Treatment and Follow-Up
Treatment includes disease-modifying immunotherapy and symptomatic treatment. Steroids and intravenous immunoglobulin (IVIG) are first-line immunotherapy and plasmapheresis is also considered, especially in severe or refractory cases. Determining whether any identified antibody has an extracellular vs intracellular target can guide the choice of second-line agents, which include rituximab, cyclophosphamide, or mycophenolate mofetil.7 Neuropsychologic testing can also identify underlying cognitive issues. Treatment duration varies and generally our practice has been to give 2 years of immunotherapy for children who recover. Relapses can occur and some individuals may require longer treatment immunotherapy or have a poor response to immunotherapy, especially when the identified antibodies have intracellular targets.
Specific Antibody-Associated Disorders
Characterized by neuropsychiatric symptoms, catatonia, speech dysfunction, seizures, memory deficits, dysautonomia, and central hypoventilation, anti-N-methyl-d-aspartate receptor (NMDAR) encephalitis is caused by antibodies to the NMDAR. Children are more likely than adults to develop movement disorders in the first month of symptoms.8 Movement disorders include chorea, dystonia, stereotypies, myorhythmia, and cerebellar ataxia, are generally refractory to symptomatic treatment,9 and improve as disease recovery occurs after immunotherapy (see Anti-NMDAR Encephalitis in this issue).
AntiMOG-Associated Movement Disorders
Antimyelin oligodendrocyte glycoprotein (antiMOG) antibodies can cause neuroinflammatory diseases including demyelinating diseases and autoimmune encephalitis.10 Movement disorders have been described in 7 people with antiMOG-associated illness who also had antiNMDAR antibodies.11 In 1 case report, a child age 2 years presented with antiMOG-related acute disseminated encephalomyelitis (ADEM).12
AntiLGI-1– and AntiCaspr2-Associated Disorders
Children can also develop autoantibodies to voltage-gated potassium channel-associated proteins, including leucine-rich glioma inactivated 1 (LGI-1) and contactin-associated protein-related 2 (Caspr2), which both cause movement disorders.13 Clinical syndromes primarily include encephalitis, new-onset seizures, and neuropsychiatric symptoms but also a peripheral component (eg, Morvan syndrome, which is more common with antiCaspr2). Autonomic symptoms, including hypertension, sweating, and weight loss can also occur. Chorea, parkinsonism, myoclonus, and limb dystonia occur in both but are more common with antiLGI-1.14 Neuromuscular symptoms are common with both antiLGI-1 and antiCaspr-2 and can include neuromyotonia, cramps, and generalized weakness. Multiple seizure types have been identified including faciobrachial dystonic seizures (FBDS), focal tonic or clonic seizures, and generalized tonic-clonic seizures. Primarily seen in LGI-1, FBDS can be easily mistaken for a movement disorder and is poorly responsive to antiseizure medications (ASMs) but improves with immunosuppressants. Serum testing for antiLGI-1 and antiCaspr2 is highly sensitive but greater sensitivity is reached by testing both serum and CSF.15 Tumors have not been reported with antiLGI-1 and antiCaspr2 in children, although antibody-negative limbic encephalitis has been associated with Hodgkin lymphoma.16 Imaging findings can be highly variable and nonspecific (Table 2).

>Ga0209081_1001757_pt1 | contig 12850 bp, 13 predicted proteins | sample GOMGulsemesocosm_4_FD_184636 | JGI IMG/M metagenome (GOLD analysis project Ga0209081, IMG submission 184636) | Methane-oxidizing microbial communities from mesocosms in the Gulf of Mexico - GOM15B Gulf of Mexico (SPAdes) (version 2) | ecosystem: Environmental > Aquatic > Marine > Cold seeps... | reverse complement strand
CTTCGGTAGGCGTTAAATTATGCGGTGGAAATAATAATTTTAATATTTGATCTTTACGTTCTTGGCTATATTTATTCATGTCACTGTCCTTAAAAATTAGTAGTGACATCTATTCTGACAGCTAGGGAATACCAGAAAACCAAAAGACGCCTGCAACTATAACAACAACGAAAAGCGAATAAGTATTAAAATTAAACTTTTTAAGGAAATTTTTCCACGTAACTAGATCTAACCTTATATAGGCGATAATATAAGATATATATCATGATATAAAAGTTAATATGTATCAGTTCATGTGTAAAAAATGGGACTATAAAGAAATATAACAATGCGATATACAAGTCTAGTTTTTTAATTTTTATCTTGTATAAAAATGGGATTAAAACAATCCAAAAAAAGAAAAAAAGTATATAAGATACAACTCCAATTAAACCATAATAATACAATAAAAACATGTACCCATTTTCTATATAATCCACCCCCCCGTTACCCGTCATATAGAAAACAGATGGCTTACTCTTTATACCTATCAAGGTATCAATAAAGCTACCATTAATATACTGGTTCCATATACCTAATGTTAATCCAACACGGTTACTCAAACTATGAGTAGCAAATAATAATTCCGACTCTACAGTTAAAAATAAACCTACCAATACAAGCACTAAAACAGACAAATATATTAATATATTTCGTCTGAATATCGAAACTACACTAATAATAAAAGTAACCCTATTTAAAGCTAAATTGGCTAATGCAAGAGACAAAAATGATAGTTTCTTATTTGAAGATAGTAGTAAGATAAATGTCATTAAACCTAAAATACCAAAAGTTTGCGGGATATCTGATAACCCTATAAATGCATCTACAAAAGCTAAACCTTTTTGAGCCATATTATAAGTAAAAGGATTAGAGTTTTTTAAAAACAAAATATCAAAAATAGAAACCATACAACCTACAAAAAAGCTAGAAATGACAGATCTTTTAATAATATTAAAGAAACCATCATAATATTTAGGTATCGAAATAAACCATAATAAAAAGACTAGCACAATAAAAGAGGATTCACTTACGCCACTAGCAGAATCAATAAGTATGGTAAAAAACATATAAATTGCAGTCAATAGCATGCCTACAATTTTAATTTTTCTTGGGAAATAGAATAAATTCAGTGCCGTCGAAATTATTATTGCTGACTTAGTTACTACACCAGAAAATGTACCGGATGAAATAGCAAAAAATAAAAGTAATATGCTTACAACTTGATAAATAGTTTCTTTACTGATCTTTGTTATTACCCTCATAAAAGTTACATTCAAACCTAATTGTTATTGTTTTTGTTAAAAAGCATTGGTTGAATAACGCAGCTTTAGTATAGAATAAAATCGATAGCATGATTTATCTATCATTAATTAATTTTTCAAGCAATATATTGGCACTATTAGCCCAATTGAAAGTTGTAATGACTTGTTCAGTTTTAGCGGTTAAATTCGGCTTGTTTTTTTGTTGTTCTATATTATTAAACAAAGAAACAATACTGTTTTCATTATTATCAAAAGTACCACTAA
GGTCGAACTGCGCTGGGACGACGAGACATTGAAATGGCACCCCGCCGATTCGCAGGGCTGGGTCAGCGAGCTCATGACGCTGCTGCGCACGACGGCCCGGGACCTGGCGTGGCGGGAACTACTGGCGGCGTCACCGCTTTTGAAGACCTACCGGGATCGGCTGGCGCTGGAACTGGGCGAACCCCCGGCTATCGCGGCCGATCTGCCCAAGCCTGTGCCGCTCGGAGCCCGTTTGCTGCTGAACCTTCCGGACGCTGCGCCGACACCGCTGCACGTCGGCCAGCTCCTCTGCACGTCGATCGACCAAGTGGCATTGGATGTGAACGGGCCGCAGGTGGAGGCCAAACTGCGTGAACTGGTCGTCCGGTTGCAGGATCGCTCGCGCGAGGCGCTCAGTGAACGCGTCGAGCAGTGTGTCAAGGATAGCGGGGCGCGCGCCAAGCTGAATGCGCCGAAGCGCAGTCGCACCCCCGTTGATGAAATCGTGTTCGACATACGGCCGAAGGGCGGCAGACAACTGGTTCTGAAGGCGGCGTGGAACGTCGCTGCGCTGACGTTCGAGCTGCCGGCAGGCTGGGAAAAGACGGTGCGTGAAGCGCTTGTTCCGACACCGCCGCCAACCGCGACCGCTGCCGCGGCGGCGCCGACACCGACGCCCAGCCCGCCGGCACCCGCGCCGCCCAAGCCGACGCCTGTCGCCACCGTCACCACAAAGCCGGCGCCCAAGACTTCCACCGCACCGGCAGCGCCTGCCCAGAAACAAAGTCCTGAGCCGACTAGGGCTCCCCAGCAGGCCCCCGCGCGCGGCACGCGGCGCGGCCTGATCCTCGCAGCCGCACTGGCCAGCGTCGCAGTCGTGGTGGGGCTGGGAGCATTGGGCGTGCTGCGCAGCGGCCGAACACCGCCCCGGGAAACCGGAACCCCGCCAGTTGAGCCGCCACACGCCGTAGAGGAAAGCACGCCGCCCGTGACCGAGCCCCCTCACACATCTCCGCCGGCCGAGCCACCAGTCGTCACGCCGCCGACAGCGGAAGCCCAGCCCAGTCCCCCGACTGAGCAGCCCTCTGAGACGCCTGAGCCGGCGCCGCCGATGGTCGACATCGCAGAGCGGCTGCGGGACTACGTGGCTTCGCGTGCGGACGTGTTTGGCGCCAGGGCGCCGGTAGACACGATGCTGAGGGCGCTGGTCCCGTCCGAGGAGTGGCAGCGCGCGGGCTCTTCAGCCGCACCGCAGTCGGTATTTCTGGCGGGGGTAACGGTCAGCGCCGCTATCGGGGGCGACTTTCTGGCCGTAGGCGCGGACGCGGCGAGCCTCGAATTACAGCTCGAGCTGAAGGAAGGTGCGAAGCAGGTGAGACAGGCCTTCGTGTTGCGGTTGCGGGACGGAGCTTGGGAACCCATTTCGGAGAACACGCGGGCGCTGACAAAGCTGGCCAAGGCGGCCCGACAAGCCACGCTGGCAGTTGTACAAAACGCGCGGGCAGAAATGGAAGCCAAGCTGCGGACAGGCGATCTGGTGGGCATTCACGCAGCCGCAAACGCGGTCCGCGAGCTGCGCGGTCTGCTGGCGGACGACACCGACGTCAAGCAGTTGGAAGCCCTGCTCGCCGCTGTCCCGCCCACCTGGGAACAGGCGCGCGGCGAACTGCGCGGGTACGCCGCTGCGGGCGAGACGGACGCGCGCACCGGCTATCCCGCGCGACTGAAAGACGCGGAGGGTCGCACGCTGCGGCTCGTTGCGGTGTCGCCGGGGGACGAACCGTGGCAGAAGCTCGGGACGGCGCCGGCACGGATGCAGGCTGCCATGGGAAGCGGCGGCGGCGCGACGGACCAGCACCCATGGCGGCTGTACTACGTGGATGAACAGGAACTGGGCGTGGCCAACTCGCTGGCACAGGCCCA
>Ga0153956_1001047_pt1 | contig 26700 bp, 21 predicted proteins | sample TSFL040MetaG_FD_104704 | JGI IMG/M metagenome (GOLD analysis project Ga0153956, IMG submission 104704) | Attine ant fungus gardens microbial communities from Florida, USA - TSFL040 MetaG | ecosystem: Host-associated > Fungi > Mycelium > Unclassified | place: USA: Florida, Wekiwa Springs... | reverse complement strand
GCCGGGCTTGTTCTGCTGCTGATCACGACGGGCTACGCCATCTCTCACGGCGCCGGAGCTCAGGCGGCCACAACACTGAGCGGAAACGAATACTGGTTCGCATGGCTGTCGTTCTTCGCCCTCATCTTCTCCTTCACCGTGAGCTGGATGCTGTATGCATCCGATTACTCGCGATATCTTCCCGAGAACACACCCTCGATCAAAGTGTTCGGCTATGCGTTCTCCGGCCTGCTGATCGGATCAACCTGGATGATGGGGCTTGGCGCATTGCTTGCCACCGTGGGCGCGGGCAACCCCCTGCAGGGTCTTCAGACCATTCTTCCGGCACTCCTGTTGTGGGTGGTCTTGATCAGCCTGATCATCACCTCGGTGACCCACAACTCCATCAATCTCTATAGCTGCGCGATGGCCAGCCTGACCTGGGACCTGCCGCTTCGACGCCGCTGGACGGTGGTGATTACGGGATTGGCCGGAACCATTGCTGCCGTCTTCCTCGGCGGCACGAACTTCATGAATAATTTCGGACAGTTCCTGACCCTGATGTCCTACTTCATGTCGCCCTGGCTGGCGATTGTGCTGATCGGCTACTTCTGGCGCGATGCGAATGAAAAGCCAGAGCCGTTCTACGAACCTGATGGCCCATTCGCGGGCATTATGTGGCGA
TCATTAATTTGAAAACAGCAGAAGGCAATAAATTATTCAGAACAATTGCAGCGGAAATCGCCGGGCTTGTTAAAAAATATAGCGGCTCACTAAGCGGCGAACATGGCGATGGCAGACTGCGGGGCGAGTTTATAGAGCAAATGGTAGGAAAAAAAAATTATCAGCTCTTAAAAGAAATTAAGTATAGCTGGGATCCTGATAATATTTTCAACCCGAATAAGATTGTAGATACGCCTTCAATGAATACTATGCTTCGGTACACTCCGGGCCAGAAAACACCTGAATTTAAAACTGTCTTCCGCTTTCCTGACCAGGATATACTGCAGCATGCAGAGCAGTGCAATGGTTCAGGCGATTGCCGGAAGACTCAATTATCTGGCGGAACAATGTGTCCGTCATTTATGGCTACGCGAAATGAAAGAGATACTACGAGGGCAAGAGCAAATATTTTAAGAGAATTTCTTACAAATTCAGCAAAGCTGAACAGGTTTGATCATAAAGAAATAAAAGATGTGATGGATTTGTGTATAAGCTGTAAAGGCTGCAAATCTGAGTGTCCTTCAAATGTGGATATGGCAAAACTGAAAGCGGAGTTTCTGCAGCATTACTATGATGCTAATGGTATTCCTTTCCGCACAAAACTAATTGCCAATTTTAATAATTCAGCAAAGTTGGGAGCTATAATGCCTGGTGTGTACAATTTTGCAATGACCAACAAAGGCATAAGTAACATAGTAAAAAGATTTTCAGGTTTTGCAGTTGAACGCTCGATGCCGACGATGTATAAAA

Hashimoto encephalopathy (HE), also known as steroid-responsive encephalopathy associated with autoimmune thyroiditis, is characterized by neurologic and psychiatric symptoms with increased levels of antithyroid antibodies (eg, antithyroid peroxidase [antiTPO] or antithyroid globulin).17 In 10% of people with antiTPO antibodies, however, there are no neurologic symptoms; other autoimmune causes should thus also be considered.13 Children with HE can experience cognitive and language decline, seizures including new-onset refractory status epilepticus,18 insomnia, and psychiatric symptoms (eg, depression, psychosis, anxiety, hallucinations and mania).18 Movement disorders include tremors, dystonia, ataxia, and hyperkinetic behaviors, including tics and myoclonus.19 Nonspecific abnormalities may be seen on MRI but are more typically normal. Findings on EEG are typically abnormal.19 Although a majority of cases have been steroid responsive, 25% require additional immunotherapy including IVIG, rituximab, and mycophenolate mofetil.20
AntiDPPX-Associated Movement Disorders
The presentation of antidipeptidyl-peptidase-like protein 6 (DPPX) antibody-associated encephalitis includes tremor, myoclonus, ataxia, cerebellar ocular movement abnormalities, periodic limb movements of sleep, and seizures.13 Stiff-person syndrome (SPS) and progressive encephalomyelitis with rigidity and myoclonus (PERM) can occur with antiDPPX-associated disease and antibodies to DPPX have been associated with B-cell lymphoma.21 Diagnosis can be difficult because there is insidious onset, and symptoms can be preceded by diarrhea or unintentional weight loss. No abnormal imaging findings have been reported in children with DPPX-antibody–associated encephalitis.13
AntiD2-Associated Movement Disorders
Antibodies to D2 are seen in basal ganglia encephalitis and less commonly in Sydenham chorea and Tourette syndrome.2 AntiD2 can result in hypokinetic and hyperkinetic movement disorders.13 Individuals with antiD2-associated movement disorders most commonly had generalized dystonia and parkinsonism (ie, bradykinesia and akinesia). Chorea, tremor, and oculogyric crisis were also seen. Other symptoms included lethargy, sleep disturbances, seizures, and psychiatric symptoms. Hyperintense T2 MRI lesions were seen in the basal ganglia in 50% of cases, and EEG findings were either normal or demonstrated encephalopathy. Most cases had a monophasic course with accelerated recovery after intravenous steroids and IVIG, but nearly half of individuals were left with motor abnormalities, cognitive impairments, and psychiatric diagnoses.22,23
AntiGlyR- and AntiGAD65-Associated Movement Disorders
Characterized by progressive muscle stiffness and painful spasms with exaggerated startle, stiffness, and spasms of lower spine and proximal legs, childhood-onset SPS has phenotypic variability.13 The SPS spectrum includes PERM, which may present with respiratory and autonomic dysfunction along with brainstem and long-tract signs. Clinical features may fluctuate or progress and can include limb and truncal rigidity, painful muscle spasms, segmental dystonia, hyperekplexia, and brainstem involvement (eg, ocular motor disturbance, hemifacial spasm, trismus, blepharospasm, dysphagia, and dysarthria). Life-threatening respiratory failure may occur.2